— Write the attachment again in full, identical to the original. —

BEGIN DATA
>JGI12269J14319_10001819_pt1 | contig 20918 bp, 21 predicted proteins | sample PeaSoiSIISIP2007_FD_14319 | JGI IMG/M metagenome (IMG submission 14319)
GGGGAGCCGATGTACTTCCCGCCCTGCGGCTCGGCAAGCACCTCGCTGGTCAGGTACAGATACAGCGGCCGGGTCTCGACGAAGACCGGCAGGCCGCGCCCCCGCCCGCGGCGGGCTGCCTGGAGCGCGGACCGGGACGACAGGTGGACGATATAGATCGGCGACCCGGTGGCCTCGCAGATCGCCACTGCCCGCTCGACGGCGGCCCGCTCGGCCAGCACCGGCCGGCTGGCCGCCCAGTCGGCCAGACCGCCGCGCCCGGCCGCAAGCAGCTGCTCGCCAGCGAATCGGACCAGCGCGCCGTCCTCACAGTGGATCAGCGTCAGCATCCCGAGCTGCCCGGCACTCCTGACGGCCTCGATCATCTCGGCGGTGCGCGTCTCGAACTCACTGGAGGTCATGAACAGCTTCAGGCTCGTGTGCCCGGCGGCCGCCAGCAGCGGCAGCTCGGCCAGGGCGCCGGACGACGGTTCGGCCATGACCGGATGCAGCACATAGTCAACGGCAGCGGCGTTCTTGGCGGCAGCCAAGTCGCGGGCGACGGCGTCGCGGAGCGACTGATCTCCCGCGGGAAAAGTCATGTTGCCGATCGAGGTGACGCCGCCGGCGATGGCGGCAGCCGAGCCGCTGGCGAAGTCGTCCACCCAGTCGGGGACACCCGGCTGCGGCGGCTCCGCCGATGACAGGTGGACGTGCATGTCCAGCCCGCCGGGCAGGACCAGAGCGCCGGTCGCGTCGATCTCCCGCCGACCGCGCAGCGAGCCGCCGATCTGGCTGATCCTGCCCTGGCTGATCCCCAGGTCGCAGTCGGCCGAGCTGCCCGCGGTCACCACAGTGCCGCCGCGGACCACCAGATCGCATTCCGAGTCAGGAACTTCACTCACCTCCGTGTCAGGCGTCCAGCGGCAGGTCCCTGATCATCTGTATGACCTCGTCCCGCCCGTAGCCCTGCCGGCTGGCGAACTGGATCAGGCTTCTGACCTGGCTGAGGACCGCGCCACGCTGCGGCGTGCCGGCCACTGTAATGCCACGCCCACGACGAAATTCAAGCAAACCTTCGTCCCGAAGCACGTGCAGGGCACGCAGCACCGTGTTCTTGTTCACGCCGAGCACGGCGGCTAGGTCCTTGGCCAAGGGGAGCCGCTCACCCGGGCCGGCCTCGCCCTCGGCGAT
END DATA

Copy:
>JGI12269J14319_10001819_pt1 | contig 20918 bp, 21 predicted proteins | sample PeaSoiSIISIP2007_FD_14319 | JGI IMG/M metagenome (IMG submission 14319)
GGGGAGCCGATGTACTTCCCGCCCTGCGGCTCGGCAAGCACCTCGCTGGTCAGGTACAGATACAGCGGCCGGGTCTCGACGAAGACCGGCAGGCCGCGCCCCCGCCCGCGGCGGGCTGCCTGGAGCGCGGACCGGGACGACAGGTGGACGATATAGATCGGCGACCCGGTGGCCTCGCAGATCGCCACTGCCCGCTCGACGGCGGCCCGCTCGGCCAGCACCGGCCGGCTGGCCGCCCAGTCGGCCAGACCGCCGCGCCCGGCCGCAAGCAGCTGCTCGCCAGCGAATCGGACCAGCGCGCCGTCCTCACAGTGGATCAGCGTCAGCATCCCGAGCTGCCCGGCACTCCTGACGGCCTCGATCATCTCGGCGGTGCGCGTCTCGAACTCACTGGAGGTCATGAACAGCTTCAGGCTCGTGTGCCCGGCGGCCGCCAGCAGCGGCAGCTCGGCCAGGGCGCCGGACGACGGTTCGGCCATGACCGGATGCAGCACATAGTCAACGGCAGCGGCGTTCTTGGCGGCAGCCAAGTCGCGGGCGACGGCGTCGCGGAGCGACTGATCTCCCGCGGGAAAAGTCATGTTGCCGATCGAGGTGACGCCGCCGGCGATGGCGGCAGCCGAGCCGCTGGCGAAGTCGTCCACCCAGTCGGGGACACCCGGCTGCGGCGGCTCCGCCGATGACAGGTGGACGTGCATGTCCAGCCCGCCGGGCAGGACCAGAGCGCCGGTCGCGTCGATCTCCCGCCGACCGCGCAGCGAGCCGCCGATCTGGCTGATCCTGCCCTGGCTGATCCCCAGGTCGCAGTCGGCCGAGCTGCCCGCGGTCACCACAGTGCCGCCGCGGACCACCAGATCGCATTCCGAGTCAGGAACTTCACTCACCTCCGTGTCAGGCGTCCAGCGGCAGGTCCCTGATCATCTGTATGACCTCGTCCCGCCCGTAGCCCTGCCGGCTGGCGAACTGGATCAGGCTTCTGACCTGGCTGAGGACCGCGCCACGCTGCGGCGTGCCGGCCACTGTAATGCCACGCCCACGACGAAATTCAAGCAAACCTTCGTCCCGAAGCACGTGCAGGGCACGCAGCACCGTGTTCTTGTTCACGCCGAGCACGGCGGCTAGGTCCTTGGCCAAGGGGAGCCGCTCACCCGGGCCGGCCTCGCCCTCGGCGAT